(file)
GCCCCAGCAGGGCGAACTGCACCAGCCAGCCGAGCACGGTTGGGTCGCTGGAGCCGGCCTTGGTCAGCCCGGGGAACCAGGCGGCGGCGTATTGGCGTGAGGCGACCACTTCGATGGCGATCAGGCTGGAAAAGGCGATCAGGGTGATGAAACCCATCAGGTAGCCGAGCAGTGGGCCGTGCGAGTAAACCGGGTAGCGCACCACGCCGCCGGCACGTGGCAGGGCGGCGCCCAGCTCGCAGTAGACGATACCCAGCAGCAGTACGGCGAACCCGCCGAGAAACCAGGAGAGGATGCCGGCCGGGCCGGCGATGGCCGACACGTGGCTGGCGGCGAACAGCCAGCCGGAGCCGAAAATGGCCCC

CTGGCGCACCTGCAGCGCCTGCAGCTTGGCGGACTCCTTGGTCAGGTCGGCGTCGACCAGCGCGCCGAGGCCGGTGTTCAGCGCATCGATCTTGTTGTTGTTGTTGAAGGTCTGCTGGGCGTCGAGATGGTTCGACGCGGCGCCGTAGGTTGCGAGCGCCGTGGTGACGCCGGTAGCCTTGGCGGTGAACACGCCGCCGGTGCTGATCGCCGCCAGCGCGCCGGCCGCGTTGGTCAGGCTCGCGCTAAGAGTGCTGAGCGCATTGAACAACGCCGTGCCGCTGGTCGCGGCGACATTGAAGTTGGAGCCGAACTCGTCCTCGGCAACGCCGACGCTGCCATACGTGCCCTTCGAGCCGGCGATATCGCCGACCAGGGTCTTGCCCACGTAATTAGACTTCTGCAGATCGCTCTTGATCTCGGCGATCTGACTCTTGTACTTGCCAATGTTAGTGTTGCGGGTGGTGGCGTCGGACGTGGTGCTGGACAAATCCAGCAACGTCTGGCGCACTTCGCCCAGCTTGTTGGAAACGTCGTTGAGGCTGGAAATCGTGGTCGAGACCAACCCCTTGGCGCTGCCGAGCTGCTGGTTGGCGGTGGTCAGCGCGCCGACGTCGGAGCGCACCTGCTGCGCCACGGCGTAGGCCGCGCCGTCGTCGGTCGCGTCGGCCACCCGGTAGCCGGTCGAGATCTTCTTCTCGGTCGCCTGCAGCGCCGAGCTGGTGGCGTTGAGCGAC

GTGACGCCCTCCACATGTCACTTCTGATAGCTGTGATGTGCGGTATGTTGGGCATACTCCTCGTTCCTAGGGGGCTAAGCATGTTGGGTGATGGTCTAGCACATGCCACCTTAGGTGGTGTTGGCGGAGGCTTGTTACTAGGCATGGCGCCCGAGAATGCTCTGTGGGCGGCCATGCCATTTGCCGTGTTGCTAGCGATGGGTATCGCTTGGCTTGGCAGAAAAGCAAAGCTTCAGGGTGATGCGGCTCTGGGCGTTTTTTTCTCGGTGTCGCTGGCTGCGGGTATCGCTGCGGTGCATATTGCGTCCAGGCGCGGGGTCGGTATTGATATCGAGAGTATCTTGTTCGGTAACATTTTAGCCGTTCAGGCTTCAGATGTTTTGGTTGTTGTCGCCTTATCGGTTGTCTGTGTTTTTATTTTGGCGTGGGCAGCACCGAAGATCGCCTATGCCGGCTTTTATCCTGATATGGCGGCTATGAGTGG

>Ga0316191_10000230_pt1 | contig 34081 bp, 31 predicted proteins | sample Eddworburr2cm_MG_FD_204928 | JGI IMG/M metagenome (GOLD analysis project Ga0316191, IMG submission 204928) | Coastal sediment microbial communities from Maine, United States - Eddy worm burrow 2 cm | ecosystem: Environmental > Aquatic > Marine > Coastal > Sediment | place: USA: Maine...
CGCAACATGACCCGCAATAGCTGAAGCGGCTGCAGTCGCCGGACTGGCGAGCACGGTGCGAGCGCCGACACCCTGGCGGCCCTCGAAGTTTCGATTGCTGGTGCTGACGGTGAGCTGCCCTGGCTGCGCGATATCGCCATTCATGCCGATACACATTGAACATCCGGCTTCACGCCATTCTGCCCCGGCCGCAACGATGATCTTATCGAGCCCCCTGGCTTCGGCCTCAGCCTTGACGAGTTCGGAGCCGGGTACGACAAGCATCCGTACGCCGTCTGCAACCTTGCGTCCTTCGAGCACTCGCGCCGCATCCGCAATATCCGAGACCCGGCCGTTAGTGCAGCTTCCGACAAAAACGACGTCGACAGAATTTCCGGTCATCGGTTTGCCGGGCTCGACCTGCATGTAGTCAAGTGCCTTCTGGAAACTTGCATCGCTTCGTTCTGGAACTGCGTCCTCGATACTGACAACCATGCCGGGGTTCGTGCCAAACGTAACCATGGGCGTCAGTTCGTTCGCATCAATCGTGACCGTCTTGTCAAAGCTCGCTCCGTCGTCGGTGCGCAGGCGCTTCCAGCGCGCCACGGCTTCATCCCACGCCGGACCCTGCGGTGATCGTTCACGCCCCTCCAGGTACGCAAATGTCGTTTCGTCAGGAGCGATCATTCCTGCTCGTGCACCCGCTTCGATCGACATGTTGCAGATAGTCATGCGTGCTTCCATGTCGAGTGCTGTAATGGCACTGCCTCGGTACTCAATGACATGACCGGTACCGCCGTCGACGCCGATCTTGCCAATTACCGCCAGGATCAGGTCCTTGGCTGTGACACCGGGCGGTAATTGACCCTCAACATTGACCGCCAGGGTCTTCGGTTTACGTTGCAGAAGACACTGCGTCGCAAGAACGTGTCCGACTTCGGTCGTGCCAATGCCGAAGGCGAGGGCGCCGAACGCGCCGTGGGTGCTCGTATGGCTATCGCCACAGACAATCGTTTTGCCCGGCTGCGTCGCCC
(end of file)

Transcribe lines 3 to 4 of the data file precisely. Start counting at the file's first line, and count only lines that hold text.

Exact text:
GTGACGCCCTCCACATGTCACTTCTGATAGCTGTGATGTGCGGTATGTTGGGCATACTCCTCGTTCCTAGGGGGCTAAGCATGTTGGGTGATGGTCTAGCACATGCCACCTTAGGTGGTGTTGGCGGAGGCTTGTTACTAGGCATGGCGCCCGAGAATGCTCTGTGGGCGGCCATGCCATTTGCCGTGTTGCTAGCGATGGGTATCGCTTGGCTTGGCAGAAAAGCAAAGCTTCAGGGTGATGCGGCTCTGGGCGTTTTTTTCTCGGTGTCGCTGGCTGCGGGTATCGCTGCGGTGCATATTGCGTCCAGGCGCGGGGTCGGTATTGATATCGAGAGTATCTTGTTCGGTAACATTTTAGCCGTTCAGGCTTCAGATGTTTTGGTTGTTGTCGCCTTATCGGTTGTCTGTGTTTTTATTTTGGCGTGGGCAGCACCGAAGATCGCCTATGCCGGCTTTTATCCTGATATGGCGGCTATGAGTGG

>Ga0316191_10000230_pt1 | contig 34081 bp, 31 predicted proteins | sample Eddworburr2cm_MG_FD_204928 | JGI IMG/M metagenome (GOLD analysis project Ga0316191, IMG submission 204928) | Coastal sediment microbial communities from Maine, United States - Eddy worm burrow 2 cm | ecosystem: Environmental > Aquatic > Marine > Coastal > Sediment | place: USA: Maine...